The “it’s just for kids” Excuse


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It should come as no surprise that I am an avid consumer of movies, but I’m guessing not many people reading this will be aware that one of my favourite types of movie is the animated kind.I am personally a huge animation buff. Whether it’s 2D or CG, Disney or Dreamworks, nineties or noughties, I feel that the animated side of movie media is a good source of some incredible artistry.

Unfortunately, animated movies are one form of movie that is often not taken seriously enough, if at all.

The answer to that may seem simple at first. I’m sure many of you are thinking “it’s because animation is for kids, and media aimed towards kids is often not taken as seriously as animation aimed towards adults.” And, yes that is a good point. While you do get the odd adult oriented animation like Persepolis, Akira, or the recently released Sausage Party, animated movies are for the most part always made with the younger demographic in mind.

However, in my opinion, that’s not the real problem here. The real problem is the “it’s just for kids” excuse.

What is the “it’s just for kids excuse”, you ask? Well, unfortunately, when it comes to children’s media, there are many writers, executives and and other creators out there who assume that, because their audience is generally less mature and intelligent than the adult audience, then it’s perfectly acceptable to be as lazy as possible in terms of writing and production. The writing might be sloppy as all hell, the production values might be non existent, but the creators behind it all can easily hide behind the excuse that “it’s just for kids, and kids are stupid, so we don’t have to put in any effort, because those dumbasses will just watch it anyway.”

So, is this argument actually valid? I mean, it’s true that kids generally are less intelligent and mature than most adults. Showing them something overly complex, or that deals with subjects they likely won’t understand, is likely not going to prove successful. While I think the “it’s just for kids excuse” can sometimes be valid in a different sense (more on that later), quite often the rebuttal to this argument is “just because you can, doesn’t mean you should.”

There’s no doubt about it, a lot of incredibly brainless cartoons like Teen Titans Go! have proven successful. But at the same time, cartoons with good writing that actually put in a great deal of effort like Adventure Time or Avatar: the Last Airbender have also proven successful. And while Nickelodeon’s sacred cow of a show, Spongebob Squarepants, may be a mindless zombie of a franchise nowadays, it no doubt reached its massive popularity due to being actually pretty funny in its earlier seasons.

Media aimed towards kids can be well written. Some of my favourite tv shows of all time are cartoons for children. If anything, I dare say there are proportionally more examples of good kids’ cartoon shows than good adult cartoon shows.


But that’s a story for an entirely different post.

In other words, yes, kids’ cartoons can be successful despite being lazy and stupid, but considering they can be incredibly well written and also gain the same amount of success, the argument of “well I don’t have to, so why bother” is a little thin.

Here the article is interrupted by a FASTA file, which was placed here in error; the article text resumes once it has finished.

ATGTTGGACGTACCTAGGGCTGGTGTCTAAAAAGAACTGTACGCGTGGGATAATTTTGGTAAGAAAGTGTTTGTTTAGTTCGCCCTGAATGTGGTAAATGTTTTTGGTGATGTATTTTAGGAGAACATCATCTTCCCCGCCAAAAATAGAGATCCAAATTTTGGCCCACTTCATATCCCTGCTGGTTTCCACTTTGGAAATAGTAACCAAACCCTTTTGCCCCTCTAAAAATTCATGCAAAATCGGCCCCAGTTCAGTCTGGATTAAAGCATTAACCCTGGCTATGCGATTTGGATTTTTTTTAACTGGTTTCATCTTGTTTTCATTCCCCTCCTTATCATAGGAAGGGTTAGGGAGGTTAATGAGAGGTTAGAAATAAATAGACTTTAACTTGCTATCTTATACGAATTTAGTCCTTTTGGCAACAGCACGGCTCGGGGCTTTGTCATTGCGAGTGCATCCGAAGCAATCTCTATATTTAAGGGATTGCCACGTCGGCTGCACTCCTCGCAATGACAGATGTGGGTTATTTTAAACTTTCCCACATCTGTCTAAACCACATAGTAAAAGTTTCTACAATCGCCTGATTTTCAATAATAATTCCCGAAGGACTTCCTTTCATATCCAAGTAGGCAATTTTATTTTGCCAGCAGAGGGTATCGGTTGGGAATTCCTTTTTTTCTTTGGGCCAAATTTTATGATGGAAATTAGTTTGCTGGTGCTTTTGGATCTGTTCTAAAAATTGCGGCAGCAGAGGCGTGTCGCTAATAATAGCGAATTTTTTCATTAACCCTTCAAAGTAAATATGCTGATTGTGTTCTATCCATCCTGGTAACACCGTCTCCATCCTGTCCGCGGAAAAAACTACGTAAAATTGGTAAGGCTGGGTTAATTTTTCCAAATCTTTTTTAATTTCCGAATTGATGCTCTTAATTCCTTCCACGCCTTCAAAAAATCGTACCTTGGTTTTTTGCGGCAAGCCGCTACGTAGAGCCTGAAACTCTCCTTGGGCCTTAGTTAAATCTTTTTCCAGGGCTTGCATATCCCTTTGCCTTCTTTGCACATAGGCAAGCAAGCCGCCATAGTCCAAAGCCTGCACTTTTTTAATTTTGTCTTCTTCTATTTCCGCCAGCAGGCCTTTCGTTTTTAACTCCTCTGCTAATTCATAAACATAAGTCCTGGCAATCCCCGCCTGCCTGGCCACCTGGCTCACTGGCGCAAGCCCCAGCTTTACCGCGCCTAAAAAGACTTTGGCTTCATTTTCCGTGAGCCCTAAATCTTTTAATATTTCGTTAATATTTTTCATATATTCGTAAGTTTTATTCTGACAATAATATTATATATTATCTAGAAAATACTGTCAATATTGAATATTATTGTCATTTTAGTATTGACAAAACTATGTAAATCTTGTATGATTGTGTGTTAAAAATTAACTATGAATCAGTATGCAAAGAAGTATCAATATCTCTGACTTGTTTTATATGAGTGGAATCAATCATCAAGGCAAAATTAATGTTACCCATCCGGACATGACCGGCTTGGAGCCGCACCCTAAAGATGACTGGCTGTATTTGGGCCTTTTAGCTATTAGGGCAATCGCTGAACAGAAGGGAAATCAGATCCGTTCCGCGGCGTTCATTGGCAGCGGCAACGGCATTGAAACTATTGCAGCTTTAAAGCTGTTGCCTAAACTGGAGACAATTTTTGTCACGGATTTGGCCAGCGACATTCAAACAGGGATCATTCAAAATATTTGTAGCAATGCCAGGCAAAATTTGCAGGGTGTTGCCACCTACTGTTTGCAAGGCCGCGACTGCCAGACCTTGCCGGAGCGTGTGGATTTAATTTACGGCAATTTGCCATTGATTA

When it’s not creators running on this logic, it’s the critics. I have heard many a tale of animation critics being bombarded with counter arguments that “it’s just for kids bro, who cares?” when they happen to call out terrible shows like Teen Titans Go! It seems odd that despite the fact that kids are far more impressionable than adults, and are likely to be more affected by the media they consume, people seem to care less if the media they watch is mindless trash. If you have kids, or can imagine yourself having kids, would you rather they watched something as dumb and vapid as the 2016 Powerpuff Girls reboot, or something well written and meaningful as the original 90s cartoon?

See, there’s a reason why kids shows often have more obvious morals and messages. TV shows do play a part in most kids’ lives when it comes to learning about the world

Now that’s not to say all children’s media needs to be deep and intellectual. On the reverse side of the coin, there are people who criticise certain parts of children’s media for not being as insightful or as appealing to the adults as possible. Yes, while children’s media should be taken seriously, given the fact that it’s just for kids, I think we can give a pass to the kids’ shows that have good writing, but are simplistic and silly and, you know, for kids. I may criticise something like Prometheus for its complete disregard of the laws of science, but I’m not going to criticise something like Dexter’s Laboratory for it. While shows for kids should not be written off as automatically stupid, they shouldn’t be held to the same critical standards if they’re not trying to go above and beyond, and are simply aimed primarily towards kids. When it’s just for kids, you can forgive some of the sillier aspects that don’t come up in entertainment for adults.

And this is why the argument is not all bad. The “it’s just for kids” excuse should be applied in situations when people are judging a kids’ show based on the standards they hold to serious adult aimed shows and media. It is not an excuse for writers to lazily try to put in as little effort as possible because who cares what the kids are watching.

The thing is, people don’t use the “it’s just for kids” excuse on crappy adult entertainment. People complain all the time about trashy movies and shows like the works of Michael Bay becoming huge hits despite terrible writing. If we want to get rid of such trashy hits for adults, then maybe we need to raise our audience’s standards from a young age.


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